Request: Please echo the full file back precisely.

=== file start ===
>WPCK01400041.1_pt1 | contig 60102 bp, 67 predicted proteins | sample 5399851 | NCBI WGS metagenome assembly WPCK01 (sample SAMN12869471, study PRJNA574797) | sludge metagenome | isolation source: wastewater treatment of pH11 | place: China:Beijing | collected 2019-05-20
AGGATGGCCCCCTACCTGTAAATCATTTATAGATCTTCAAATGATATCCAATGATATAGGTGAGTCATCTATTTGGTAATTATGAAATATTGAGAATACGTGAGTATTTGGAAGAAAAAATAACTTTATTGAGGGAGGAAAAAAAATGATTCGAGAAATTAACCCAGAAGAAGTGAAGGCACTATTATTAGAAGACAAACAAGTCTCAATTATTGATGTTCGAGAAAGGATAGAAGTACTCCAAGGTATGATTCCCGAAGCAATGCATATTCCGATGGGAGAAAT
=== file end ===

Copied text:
>WPCK01400041.1_pt1 | contig 60102 bp, 67 predicted proteins | sample 5399851 | NCBI WGS metagenome assembly WPCK01 (sample SAMN12869471, study PRJNA574797) | sludge metagenome | isolation source: wastewater treatment of pH11 | place: China:Beijing | collected 2019-05-20
AGGATGGCCCCCTACCTGTAAATCATTTATAGATCTTCAAATGATATCCAATGATATAGGTGAGTCATCTATTTGGTAATTATGAAATATTGAGAATACGTGAGTATTTGGAAGAAAAAATAACTTTATTGAGGGAGGAAAAAAAATGATTCGAGAAATTAACCCAGAAGAAGTGAAGGCACTATTATTAGAAGACAAACAAGTCTCAATTATTGATGTTCGAGAAAGGATAGAAGTACTCCAAGGTATGATTCCCGAAGCAATGCATATTCCGATGGGAGAAAT